Not much choice about what issue has become the planet’s top priority. With national borders sealing up, schools shutting down and infection rates mounting, the Coronavirus and its impact on all of us has supplanted election politics and every other news story that’s fixated the public all year.
Knowing the facts – especially medical and scientific facts – during a pandemic is top priority and fact-checking has been playing an important role by debunking myths and exposing hoaxes, or at least questionable presentations of information, which could turn difficult situations dire. But given how much we do not know about the virus and its future spread, might logic-checking (which allows us to make factual statements regarding arguments that cover the future and the unknown) give us additional insights to work with?
To find out, let’s look at an argument that caught fire on the Internet last week via a Facebook post shared by more than a million people. The post was written by Abdu Sharkawy, an Internal Medicine and Infectious Diseases Consultant and Assistant Professor of Medicine at the University of Toronto, who has worked around the world fighting previous infectious diseases such as HIV and SARS.
It’s easy to see why Sharkawy’s piece (reproduced at the end of this post) with its message that we have more to fear from panic over Corona than over the virus itself, resonated with huge numbers of people. That message is simple, and his wording make his argument extremely compelling. For example, Sharkawy establishes his credibility as a professional experienced in infection-related crises immediately, before jumping into an argument that skillfully contrasts concern (a thoughtful, rational emotion) about COVID-19 with fear (a less thoughtful, irrational one) over panicked responses to the virus.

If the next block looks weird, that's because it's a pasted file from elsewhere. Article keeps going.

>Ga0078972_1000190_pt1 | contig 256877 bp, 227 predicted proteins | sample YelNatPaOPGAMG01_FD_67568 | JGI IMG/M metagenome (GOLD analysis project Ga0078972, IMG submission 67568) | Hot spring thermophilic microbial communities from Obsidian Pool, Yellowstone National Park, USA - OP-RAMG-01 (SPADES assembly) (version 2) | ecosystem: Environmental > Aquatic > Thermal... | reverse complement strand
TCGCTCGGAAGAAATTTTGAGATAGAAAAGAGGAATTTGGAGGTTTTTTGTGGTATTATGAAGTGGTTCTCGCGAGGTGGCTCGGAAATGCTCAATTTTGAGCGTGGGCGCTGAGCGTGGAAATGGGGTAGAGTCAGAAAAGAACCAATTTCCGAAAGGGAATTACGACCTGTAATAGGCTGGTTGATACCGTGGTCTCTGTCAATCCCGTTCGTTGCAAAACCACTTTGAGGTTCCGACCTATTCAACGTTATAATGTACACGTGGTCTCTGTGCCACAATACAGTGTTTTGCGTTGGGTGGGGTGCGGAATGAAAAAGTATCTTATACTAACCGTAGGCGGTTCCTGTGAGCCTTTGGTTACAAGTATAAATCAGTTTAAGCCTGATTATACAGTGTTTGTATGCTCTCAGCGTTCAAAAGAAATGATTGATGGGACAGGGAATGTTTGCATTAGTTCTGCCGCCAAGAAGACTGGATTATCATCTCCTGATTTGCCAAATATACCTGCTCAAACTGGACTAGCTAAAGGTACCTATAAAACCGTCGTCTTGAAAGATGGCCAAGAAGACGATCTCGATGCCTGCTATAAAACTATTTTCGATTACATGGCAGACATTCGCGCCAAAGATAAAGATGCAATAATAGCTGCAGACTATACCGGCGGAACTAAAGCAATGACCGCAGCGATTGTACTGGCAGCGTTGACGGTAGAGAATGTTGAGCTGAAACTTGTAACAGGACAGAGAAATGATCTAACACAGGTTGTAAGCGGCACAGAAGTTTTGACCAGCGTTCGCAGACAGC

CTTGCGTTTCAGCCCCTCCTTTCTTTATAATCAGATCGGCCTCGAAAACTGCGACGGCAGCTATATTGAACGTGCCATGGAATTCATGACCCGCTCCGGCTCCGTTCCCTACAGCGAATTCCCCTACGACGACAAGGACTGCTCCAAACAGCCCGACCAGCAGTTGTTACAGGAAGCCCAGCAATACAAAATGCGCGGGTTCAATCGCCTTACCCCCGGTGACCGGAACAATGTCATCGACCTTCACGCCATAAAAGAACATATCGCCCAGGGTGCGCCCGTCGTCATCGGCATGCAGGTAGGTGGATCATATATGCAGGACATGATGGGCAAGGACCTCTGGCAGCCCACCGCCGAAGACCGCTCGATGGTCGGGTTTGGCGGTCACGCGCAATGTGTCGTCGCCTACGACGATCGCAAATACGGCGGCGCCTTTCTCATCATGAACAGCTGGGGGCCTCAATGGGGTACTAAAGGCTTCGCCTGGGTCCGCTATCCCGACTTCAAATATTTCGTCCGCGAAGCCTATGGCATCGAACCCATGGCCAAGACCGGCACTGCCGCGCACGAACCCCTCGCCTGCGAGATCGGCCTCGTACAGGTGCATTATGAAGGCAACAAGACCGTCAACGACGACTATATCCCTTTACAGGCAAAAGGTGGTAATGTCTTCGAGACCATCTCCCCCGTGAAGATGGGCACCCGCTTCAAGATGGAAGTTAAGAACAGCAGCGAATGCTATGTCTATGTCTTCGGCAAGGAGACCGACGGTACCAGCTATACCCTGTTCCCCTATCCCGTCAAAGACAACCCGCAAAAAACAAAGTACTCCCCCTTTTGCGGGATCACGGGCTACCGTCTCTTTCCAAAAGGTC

In future posts here at LogicCheck we will look more closely at the role persuasive language (often referred to as rhetoric) plays in the critical-thinking process. For now, however, it’s important to understand that skilled rhetoric can make a strong argument powerful and compelling or dress up a weak one to make it seem stronger than it actually is. This is why understanding the strength of the argument underlying a piece of persuasive communication (like a political speech or editorial) is vital if you want to be informed rather than duped by a skilled persuader.
To show you what I mean, I’m going to strip away Sharkawy’s eloquent language to expose what I claim represents the logical core of his argument:
Premise 1: The COVID-19 virus will spread and likely infect someone you know.
Premise 2: COVID-19 is a danger, especially to the elderly, infirm and disenfranchised.
Premise 3: The virus will not likely do much harm when it arrives (i.e., when its effects are widespread).
Premise 4: We are more vulnerable to reactions based on irrationality and fear than to the virus itself.
Premise 5: Irrational, fearful reactions include hoarding, stealing medical supplies, people who are not sick overwhelming the medical system, and overzealous travel restrictions that can cause personal loss and might trigger a recession.
Premise 6: Reacting to the virus with irrationality and fear teaches children the wrong lessons about how to deal with a crisis.
Conclusion: We should respond to the virus with reason, rather than fear.
As you saw in last week’s Logic-Checker about Super Tuesday, this argument is inductive, meaning it must be evaluated based on how likely it is that the conclusion is true if we accept all the premises as true. As with that Super Tuesday example, it is easy to claim that you should accept the conclusion if you accept all of the premises. So far, so good.